The Changing of the Gods: Religion and Modern Liberals

Posted on April 20, 2014 by


It isn’t widely reported, though religious liberties organizations are well aware, but religious liberties are under attack from a significant portion of the modern liberal political class.  More than that however, religion in general, specifically the Christian religion is being mocked by that same element.  Snickers could almost be audible when some public figure or individual in the news professes faith in Jesus Christ—and appears to mean what they say, and to live it out.  A recent news story reported that the vast proportion of Easter reports mention nothing at all about Christ, the resurrection, the atonement, or Christianity itself, but rather bunnies, eggs, and candy.  Is this just a symptom of a secularizing culture?  Or is it the “elite” who are by far the most irreligious, not to mention woefully ignorant?  I am inclined to argue that society as a whole is not nearly as secularized as the media and political elite, though I often see a certain syncretistic mixture of Christian celebration and practices having no grounding in the faith (eggs, bunnies, etc.).  This probably shouldn’t be surprising.  The intelligentsia and upper status groups of Europe and America have generally (with notable exceptions) not cared much for genuine religion for some time now.  But how did we get to this situation?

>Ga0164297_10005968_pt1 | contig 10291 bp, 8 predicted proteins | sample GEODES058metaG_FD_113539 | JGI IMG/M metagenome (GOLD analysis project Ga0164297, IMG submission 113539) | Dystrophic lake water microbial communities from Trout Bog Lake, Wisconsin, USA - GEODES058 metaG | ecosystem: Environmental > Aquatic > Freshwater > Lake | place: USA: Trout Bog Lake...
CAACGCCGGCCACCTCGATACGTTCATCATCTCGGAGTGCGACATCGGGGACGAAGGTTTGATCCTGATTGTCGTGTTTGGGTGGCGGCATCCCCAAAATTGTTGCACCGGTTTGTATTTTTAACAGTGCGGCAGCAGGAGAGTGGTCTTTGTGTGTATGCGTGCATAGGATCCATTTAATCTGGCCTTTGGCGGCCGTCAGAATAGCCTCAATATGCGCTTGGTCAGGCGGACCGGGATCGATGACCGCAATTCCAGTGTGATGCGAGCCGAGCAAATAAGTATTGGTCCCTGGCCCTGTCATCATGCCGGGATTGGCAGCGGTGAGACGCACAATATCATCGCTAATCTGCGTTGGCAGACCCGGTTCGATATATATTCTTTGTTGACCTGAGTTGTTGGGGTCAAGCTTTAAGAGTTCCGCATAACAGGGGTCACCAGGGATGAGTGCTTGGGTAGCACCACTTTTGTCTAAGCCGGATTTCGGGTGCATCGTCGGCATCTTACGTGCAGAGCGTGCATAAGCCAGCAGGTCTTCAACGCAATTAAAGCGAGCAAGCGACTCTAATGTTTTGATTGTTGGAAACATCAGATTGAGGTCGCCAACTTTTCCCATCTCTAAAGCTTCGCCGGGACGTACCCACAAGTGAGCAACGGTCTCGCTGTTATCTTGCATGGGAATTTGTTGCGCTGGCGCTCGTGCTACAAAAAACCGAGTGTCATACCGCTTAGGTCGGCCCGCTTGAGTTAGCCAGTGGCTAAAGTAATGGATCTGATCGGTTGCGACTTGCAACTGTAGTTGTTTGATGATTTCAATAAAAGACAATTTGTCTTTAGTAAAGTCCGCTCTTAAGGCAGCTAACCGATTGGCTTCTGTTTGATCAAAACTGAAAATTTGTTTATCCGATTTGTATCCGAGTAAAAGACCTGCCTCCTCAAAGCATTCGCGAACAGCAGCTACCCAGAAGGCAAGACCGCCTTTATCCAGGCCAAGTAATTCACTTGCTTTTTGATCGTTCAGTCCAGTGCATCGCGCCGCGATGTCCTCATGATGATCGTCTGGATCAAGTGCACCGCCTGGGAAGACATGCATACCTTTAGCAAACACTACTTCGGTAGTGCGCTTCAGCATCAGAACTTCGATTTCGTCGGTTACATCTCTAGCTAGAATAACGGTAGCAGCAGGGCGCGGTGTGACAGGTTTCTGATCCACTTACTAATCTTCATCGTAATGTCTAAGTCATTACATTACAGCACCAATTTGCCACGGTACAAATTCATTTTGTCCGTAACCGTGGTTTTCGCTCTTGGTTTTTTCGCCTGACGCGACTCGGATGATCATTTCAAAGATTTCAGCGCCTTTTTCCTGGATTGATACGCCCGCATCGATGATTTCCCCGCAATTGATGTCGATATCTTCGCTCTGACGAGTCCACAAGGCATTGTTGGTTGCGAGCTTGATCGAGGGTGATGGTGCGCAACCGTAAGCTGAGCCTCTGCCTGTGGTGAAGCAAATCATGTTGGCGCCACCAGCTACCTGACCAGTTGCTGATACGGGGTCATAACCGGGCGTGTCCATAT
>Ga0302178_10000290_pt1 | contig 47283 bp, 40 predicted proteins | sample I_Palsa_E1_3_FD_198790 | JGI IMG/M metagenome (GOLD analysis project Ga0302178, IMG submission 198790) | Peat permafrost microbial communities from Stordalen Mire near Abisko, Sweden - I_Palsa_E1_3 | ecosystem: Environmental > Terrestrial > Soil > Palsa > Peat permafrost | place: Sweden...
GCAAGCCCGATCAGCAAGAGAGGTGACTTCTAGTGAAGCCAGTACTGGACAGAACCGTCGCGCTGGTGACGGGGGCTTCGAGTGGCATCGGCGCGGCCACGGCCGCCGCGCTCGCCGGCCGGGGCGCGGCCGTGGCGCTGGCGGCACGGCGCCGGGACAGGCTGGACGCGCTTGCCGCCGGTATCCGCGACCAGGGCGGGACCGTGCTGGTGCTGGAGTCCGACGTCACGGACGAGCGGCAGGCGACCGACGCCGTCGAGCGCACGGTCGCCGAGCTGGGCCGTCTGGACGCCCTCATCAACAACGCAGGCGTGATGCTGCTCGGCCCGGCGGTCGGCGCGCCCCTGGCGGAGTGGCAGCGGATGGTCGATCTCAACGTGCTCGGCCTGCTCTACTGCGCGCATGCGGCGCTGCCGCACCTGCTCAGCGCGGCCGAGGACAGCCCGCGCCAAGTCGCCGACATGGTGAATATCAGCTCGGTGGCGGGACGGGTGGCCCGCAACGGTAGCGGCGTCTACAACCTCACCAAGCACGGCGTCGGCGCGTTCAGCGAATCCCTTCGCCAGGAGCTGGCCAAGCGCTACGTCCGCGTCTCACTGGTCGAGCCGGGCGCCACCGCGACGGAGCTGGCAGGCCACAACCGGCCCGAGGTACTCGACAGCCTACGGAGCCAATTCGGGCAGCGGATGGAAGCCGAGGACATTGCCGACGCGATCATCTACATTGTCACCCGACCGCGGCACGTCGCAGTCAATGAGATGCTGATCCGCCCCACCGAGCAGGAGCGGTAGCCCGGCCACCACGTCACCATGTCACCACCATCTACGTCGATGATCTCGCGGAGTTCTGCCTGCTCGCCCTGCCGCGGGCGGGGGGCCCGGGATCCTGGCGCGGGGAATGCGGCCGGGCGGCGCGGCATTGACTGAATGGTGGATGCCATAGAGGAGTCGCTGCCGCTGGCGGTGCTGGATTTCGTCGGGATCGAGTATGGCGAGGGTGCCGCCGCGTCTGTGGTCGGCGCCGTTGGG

The answer I think goes back to the Enlightenment of the eighteenth century.  Two elements combined to cause people “at the top” to shift their ideas about Christianity.  One was the new-found emphasis on reason as a judge of all knowledge, and not any kind of reason but especially empirical reason—a kind of beginning of what we popularly call the “scientific method.”  The other was the associated challenge to authority, both political and religious, the latter including a challenge to the foundation of that authority, the Bible itself.  Reason on one front and biblical criticism on the other worked together to undermine Christianity as a central force, though it was not destroyed.  Nor did most Enlighteners seek to destroy it.  They did however seek to re-interpret it along rational lines as reason had become the judge of Scripture and thus of the Christian faith.

On the political front those of an Enlightenment bent sought to bring about an institutional separation of church and state—a disestablishment—which was only marginally successful at first(the United States and the French “Republic”), but attained greater success as the nineteenth century continued.  But even where formal disestablishment did not occur, Christianity was being transformed into a different kind of religion (Paul would have said, “a different Gospel”), at the same time more rational but also now more sensitive to the emotive or romantic element which allowed many to keep their religion (in their own minds at least) while denying its factual basis.  At first the “new god” was found generally among theologians, philosophers and a few political radicals.  But as you might guess, these had a fair degree of influence.  Their presence in the universities, the churches and the halls of power worked as a kind of solvent on traditional Christianity and also inculcated the new ideas into the heads of many students, churchgoers and even some of the “masses.”